Fire In The Blood review

Fire In The Blood is a documentary focusing on the battle between the ridiculously powerful pharmaceutical companies and charities, activists and third-world countries to gain access to drugs which can help saves the lives of millions of the worlds poorest people who are afflicted by AIDS and HIV. The drugs companies refusal to lower the price from $15,000 dollars per person per year is the focus of much of the film and the majority of the discussion.

Some of the revelations of the lengths the drugs companies seemed to be going to in order to maximise their profits at the costs of human lives are truly staggering, while the US government seemed only too happy to hide behind trade and patent laws. It is some powerful filmmaking that educates and devastates you. The interviewees are all interesting and well informed and the filmmakers have done a good job of getting some of the major players in the fight against AIDS to take part.

Where the film falls a little short is in providing a balanced view of the whole situation, while I am sure that the pharmaceutical companies are in fact all evil and only interested in their profits, failing to provide a more balanced view leads to this feeling like it is story being told by someone with an agenda against them. The only representative from the major drug companies comes across like a complete loon, informing us that these companies really are only interested in money, perhaps some more representatives from his side could have enforced this point. As it is, it seems like everyone in the film versus this one guy.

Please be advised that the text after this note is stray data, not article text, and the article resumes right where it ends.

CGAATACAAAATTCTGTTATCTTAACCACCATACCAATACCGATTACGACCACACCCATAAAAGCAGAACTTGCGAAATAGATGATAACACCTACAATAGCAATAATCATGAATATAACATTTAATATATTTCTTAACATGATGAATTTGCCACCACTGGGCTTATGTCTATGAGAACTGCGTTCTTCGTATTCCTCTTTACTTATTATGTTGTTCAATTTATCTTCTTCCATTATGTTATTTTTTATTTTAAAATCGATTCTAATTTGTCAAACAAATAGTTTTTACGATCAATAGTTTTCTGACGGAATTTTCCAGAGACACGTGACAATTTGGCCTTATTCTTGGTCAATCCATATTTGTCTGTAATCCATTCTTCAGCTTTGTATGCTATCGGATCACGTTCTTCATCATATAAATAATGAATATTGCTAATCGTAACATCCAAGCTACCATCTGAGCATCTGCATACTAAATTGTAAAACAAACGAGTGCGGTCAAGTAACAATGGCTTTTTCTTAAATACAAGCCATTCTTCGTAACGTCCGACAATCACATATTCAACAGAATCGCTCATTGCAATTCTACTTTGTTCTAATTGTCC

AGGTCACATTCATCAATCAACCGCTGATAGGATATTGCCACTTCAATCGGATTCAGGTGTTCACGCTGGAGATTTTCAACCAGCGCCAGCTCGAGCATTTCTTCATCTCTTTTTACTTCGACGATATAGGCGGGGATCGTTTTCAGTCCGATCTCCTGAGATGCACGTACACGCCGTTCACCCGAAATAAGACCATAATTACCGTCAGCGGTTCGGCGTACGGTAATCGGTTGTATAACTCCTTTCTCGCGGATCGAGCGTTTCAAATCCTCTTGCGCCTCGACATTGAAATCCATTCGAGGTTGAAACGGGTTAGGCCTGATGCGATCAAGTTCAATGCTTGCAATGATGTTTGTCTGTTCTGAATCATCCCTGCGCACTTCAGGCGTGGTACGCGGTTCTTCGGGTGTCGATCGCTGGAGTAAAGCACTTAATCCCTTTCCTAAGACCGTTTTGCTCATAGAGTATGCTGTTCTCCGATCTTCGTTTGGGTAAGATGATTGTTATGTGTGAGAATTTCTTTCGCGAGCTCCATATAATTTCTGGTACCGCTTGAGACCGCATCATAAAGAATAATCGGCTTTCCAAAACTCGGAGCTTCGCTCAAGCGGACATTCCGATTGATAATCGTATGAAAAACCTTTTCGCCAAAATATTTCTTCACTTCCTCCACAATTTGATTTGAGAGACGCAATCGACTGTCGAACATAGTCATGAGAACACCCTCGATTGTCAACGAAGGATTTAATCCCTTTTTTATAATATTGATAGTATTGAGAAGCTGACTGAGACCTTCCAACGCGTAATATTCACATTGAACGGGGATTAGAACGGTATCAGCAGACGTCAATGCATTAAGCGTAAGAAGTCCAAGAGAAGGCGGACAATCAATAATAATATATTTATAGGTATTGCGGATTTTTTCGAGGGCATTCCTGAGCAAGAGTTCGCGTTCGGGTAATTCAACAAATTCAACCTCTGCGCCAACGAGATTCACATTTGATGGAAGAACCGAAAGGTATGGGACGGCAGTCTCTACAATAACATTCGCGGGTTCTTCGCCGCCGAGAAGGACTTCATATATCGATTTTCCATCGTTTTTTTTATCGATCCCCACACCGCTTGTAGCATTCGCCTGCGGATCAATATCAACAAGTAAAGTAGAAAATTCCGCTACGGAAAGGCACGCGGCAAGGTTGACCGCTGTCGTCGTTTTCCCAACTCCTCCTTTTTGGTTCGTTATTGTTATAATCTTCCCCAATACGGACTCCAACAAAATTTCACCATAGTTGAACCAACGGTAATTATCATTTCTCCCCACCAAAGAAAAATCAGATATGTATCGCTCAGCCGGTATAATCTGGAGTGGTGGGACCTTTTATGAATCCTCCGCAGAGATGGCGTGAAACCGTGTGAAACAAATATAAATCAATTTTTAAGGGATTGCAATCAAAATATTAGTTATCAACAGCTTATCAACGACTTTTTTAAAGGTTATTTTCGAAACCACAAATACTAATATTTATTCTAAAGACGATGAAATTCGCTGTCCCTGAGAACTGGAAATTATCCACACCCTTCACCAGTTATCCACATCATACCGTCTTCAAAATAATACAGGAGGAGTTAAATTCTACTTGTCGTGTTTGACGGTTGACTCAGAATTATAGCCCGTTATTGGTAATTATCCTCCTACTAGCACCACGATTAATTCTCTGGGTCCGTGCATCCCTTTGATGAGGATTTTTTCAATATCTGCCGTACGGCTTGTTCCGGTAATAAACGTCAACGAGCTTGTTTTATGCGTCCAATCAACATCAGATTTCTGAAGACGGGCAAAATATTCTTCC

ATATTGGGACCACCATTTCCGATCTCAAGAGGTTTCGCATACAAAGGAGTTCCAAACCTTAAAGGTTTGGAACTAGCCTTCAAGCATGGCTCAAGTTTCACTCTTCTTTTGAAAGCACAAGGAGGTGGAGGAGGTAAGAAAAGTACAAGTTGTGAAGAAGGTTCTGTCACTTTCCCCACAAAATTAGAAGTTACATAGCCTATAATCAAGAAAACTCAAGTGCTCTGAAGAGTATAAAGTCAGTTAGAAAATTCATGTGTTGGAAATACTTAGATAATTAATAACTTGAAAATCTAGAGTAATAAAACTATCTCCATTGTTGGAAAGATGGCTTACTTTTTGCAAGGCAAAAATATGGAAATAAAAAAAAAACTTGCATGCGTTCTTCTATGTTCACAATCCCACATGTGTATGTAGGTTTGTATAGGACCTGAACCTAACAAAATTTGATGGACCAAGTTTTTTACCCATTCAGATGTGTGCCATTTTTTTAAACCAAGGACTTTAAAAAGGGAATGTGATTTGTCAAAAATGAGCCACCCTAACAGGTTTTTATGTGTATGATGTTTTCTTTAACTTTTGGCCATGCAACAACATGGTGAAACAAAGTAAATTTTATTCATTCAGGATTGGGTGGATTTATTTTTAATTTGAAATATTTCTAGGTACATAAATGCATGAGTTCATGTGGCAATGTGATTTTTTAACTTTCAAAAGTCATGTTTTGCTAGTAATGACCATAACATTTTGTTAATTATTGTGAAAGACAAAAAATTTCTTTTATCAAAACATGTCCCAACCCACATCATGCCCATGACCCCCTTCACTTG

That is a minor quibble about documentary filmmaking though, the main thing to focus on here is the content which is hugely important and if all this film does is succeed in showing people how the poorest people in the world are, in effect, being left to die due to some wholly unnecessary and downright unfair laws, then it will have been an absolute triumph.

Fire In The Blood at IMDb

Mark Brennan

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